Everybody experiences pain. It may be chronic pain that you feel throughout your life. It may be acute pain after sustaining an injury or during recovery from surgery. Of course, there are medications to help relieve the symptom of pain and they come in many ways. They can be injections, pills, topical creams, and even transdermal patches. They can be over-the-counter like common aspirin and NSAIDs or can be by prescription only. They can be divided into narcotic painkillers and non-narcotic painkillers.
For the purposes of this paper, we will be discussing narcotic painkillers. First, in order to understand the availability and classification of a narcotic painkiller, you must understand controlled substances. In 1970 “The Comprehensive Drug Abuse Prevention and Control Act” was put into effect (Turley, 2010). This put drugs in into certain “Schedules” of drugs. A Schedule One drug would not be a drug that is available legally in any way, even with a prescription, and currently have no acceptable medical use.
They are said to have high potential for abuse and addiction. These drugs include street drugs such as LSD and heroine. Marijuana is also a Schedule One but it is however currently debatable if it has beneficial medical use. A Schedule Two has a high potential for abuse yet has currently accepted medical uses, however it requires a doctor’s prescription. There are usually severe physical and psychological dependence when using such drugs. Narcotic painkillers in this category include codeine, morphine, and OxyContin.
The next would be Schedule Three which has less severe physical and psychological dependence. Vicodin is in this category. Another in this category is the antagonistic drug Tylenol with Codeine that work well together to relieve pain. Following this would be schedule four and then five which have progressively less dangers for the patients. In terms of narcotic painkillers, you’d find cough syrups with codeine in schedule five. Even though there is a lot of stigma and scare with narcotic painkillers, it obviously is here for a reason and has beneficial therapeutic effects.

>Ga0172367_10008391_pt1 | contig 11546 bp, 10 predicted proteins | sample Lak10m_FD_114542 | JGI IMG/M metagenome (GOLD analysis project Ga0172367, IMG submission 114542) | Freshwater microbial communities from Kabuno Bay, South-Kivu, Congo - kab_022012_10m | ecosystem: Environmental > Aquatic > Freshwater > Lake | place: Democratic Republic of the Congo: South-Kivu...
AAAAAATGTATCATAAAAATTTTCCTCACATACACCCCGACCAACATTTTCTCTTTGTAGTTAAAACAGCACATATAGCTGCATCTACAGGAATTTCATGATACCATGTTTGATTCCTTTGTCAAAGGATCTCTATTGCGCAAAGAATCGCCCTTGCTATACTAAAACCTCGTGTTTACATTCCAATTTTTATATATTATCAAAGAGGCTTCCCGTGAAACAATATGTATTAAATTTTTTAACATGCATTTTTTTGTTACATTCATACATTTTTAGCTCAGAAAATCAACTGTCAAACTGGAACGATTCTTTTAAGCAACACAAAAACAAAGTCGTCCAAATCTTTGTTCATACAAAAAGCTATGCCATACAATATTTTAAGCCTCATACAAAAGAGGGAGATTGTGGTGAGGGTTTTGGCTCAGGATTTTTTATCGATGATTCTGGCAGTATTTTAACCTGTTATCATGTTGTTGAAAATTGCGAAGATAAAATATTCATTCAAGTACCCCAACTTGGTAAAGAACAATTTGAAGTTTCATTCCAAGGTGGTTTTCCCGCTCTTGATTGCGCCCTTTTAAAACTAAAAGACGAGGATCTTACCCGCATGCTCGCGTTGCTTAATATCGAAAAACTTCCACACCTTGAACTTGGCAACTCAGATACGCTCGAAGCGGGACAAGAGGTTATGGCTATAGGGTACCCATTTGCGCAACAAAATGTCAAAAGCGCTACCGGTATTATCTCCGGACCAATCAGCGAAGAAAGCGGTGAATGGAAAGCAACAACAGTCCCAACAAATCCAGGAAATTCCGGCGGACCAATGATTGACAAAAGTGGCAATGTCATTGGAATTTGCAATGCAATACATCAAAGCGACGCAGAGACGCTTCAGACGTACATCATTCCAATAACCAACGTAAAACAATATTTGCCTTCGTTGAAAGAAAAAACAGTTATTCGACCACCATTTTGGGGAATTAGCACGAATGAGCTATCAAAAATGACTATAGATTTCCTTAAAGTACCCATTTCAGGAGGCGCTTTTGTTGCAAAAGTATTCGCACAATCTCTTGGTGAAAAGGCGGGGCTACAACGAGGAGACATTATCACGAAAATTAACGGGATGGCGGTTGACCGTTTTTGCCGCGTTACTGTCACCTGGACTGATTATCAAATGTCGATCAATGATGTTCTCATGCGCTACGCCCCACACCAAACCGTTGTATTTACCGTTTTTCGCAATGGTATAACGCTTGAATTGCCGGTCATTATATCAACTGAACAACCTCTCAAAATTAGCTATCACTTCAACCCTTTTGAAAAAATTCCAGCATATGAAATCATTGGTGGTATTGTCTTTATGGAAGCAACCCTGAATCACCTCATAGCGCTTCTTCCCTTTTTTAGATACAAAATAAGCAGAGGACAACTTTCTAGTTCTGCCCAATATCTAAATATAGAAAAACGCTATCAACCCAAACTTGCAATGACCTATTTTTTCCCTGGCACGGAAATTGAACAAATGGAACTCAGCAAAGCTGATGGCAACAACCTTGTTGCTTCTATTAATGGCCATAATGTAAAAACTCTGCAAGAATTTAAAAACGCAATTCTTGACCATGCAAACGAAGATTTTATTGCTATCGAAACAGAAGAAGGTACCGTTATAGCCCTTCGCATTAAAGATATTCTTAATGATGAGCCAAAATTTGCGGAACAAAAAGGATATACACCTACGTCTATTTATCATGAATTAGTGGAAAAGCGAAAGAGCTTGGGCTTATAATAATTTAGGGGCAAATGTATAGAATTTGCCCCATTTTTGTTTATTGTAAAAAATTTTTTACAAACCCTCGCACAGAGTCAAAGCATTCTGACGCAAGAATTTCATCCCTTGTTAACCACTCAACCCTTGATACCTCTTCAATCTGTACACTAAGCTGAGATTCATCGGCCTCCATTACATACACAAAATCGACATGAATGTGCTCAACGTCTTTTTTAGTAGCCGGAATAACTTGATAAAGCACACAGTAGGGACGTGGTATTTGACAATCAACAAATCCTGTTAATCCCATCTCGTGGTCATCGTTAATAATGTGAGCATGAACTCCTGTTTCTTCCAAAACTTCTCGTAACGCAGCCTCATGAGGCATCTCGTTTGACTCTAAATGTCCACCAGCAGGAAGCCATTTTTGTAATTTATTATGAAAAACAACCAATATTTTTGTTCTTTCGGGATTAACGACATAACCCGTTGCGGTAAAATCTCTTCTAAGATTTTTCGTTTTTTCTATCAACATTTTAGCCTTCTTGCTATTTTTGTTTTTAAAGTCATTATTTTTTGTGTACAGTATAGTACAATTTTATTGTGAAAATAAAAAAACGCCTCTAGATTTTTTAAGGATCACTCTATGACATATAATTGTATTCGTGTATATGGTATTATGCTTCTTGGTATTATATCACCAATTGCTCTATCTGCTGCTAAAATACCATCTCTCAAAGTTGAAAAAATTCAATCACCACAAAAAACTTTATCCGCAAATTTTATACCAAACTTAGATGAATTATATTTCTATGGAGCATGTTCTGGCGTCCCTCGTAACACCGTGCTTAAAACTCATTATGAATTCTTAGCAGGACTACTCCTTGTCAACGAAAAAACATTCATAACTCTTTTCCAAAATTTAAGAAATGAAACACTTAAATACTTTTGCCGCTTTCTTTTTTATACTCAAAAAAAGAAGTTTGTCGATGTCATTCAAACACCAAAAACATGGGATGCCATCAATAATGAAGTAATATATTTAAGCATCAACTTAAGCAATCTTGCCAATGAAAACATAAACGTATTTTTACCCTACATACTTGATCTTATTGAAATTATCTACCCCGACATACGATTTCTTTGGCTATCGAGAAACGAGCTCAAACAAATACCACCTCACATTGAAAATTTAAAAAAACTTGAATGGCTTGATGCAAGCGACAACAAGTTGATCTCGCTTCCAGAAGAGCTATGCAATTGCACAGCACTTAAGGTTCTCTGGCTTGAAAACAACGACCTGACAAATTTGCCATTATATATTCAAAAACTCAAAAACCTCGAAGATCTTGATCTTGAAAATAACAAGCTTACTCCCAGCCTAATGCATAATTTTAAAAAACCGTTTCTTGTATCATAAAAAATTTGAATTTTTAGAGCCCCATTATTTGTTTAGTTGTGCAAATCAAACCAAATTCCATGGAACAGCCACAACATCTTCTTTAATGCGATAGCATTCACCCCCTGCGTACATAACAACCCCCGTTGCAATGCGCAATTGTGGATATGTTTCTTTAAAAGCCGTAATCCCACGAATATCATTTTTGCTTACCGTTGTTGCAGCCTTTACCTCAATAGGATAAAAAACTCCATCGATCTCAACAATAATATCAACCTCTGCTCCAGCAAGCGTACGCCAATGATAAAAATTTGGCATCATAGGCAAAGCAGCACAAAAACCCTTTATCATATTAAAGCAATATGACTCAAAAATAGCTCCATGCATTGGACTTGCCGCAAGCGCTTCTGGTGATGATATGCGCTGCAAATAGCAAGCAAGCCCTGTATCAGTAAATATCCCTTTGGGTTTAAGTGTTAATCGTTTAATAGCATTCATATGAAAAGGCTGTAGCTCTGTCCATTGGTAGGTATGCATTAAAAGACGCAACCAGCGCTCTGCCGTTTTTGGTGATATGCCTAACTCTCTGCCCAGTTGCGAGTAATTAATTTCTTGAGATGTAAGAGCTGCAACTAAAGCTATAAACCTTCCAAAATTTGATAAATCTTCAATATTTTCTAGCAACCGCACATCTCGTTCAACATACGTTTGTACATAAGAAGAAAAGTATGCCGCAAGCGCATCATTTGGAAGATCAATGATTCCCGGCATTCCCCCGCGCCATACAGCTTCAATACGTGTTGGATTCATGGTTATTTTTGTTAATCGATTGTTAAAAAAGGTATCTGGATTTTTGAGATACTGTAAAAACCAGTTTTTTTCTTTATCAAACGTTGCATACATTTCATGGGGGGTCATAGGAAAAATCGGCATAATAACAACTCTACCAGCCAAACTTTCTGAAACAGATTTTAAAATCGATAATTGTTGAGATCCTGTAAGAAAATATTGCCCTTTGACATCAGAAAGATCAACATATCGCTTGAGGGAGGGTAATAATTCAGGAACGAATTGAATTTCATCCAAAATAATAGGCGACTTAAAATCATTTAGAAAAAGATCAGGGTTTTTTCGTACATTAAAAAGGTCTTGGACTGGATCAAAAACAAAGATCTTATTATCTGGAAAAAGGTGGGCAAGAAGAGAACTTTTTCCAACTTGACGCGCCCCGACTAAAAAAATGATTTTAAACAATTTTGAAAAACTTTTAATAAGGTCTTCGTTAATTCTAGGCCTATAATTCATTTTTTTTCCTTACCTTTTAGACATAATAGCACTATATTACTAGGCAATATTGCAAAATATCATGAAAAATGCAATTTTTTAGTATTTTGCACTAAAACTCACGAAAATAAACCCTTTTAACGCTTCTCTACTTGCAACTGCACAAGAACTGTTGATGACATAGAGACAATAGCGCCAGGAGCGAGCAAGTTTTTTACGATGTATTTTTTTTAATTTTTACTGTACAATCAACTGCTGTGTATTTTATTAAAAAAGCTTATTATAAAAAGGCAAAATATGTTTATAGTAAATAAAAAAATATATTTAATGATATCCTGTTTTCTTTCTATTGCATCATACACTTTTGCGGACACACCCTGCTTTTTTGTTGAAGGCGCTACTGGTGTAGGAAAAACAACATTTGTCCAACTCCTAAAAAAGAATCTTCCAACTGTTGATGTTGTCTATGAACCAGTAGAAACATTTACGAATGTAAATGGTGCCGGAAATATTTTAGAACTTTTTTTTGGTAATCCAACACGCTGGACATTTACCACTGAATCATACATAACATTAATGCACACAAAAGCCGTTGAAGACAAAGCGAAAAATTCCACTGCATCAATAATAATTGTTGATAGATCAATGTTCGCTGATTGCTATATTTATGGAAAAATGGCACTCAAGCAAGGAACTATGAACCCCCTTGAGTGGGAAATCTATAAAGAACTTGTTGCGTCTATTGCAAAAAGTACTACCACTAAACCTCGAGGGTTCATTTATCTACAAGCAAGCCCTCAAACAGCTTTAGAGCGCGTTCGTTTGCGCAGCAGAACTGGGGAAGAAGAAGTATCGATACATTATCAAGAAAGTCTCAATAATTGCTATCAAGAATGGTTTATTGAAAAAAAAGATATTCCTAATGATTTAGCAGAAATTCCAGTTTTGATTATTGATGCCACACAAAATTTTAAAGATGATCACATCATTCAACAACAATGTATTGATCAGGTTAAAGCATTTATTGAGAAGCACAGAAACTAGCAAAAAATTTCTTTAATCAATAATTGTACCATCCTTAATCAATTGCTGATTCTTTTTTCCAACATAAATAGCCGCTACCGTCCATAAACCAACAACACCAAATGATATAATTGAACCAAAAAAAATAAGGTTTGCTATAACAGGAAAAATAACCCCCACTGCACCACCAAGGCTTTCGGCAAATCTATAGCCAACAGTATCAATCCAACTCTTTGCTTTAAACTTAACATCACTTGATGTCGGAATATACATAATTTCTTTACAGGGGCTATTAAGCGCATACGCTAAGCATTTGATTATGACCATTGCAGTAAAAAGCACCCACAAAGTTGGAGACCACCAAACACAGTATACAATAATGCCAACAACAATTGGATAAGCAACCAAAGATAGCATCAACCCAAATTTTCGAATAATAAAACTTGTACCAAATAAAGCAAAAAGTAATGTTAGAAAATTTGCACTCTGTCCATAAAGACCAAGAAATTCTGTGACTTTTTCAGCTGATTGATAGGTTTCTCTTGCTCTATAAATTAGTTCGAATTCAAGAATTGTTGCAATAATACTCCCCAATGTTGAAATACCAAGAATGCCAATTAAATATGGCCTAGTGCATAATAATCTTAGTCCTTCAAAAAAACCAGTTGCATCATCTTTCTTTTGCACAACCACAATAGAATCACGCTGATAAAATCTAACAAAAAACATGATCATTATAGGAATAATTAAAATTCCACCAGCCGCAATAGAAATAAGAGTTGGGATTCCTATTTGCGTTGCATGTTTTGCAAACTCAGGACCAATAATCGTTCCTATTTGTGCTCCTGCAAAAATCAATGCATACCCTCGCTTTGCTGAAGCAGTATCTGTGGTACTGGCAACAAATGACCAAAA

Its therapeutic effects are in the name itself, painkillers kill pain. People with chronic pain can’t do things that we may take for granted. They can be in pain just by getting out of bed in the morning or simply walking or lifting even light objects. Pain killers can return their life to some state of normalcy. In less extreme cases, people that suffer an accident such as to break a bone, painkillers get the person through the next week or two with some degree of comfort.
This concept also applies to having a tooth extracted or having an invasive surgery. The pain and incredible discomfort during the recovery process is made tolerable with these narcotic medications. Unlike NSAIDs and other anti-inflammatory drugs, narcotic painkillers do not decrease inflammation. They act by working on the pain receptors in the brain. (WebMD, 2011) They also provide a sense of euphoria to keep a sense of well-being in the patient during a time of distress. This may be where the problem of abuse comes into play.
This on top of the fact that people can grow a tolerance and need more and more of the drug to reach it’s desired effect. The withdrawal symptoms from legal prescription painkillers such as OxyContin are comparable to heroine and cocaine. In conclusion, narcotic pain killers are here for a reason. The therapeutic effect is very beneficial to those with chronic pain or those with severe short term physical distress. However, there are many dangers in terms of abuse and overdose that must be kept in mind.
Taking your medication as directed by a doctor, especially the tapering off period when coming off the medication, is most advisable. It’s good to know the different classes of medications to keep yourself educated on the potential dangers of what you are taking and, once again, follow doctor’s orders.? References Levesque, M. (2009, August 14). Arthritis and Narcotic Pain Medication. WebMD. Retrieved December 9, 2011, from http://www. webmd. com/osteoarthritis/guide/narcotic-pain-relievers Turley, S. M. (2010). Understanding Pharmacology for Health Professionals. (4th ed. ).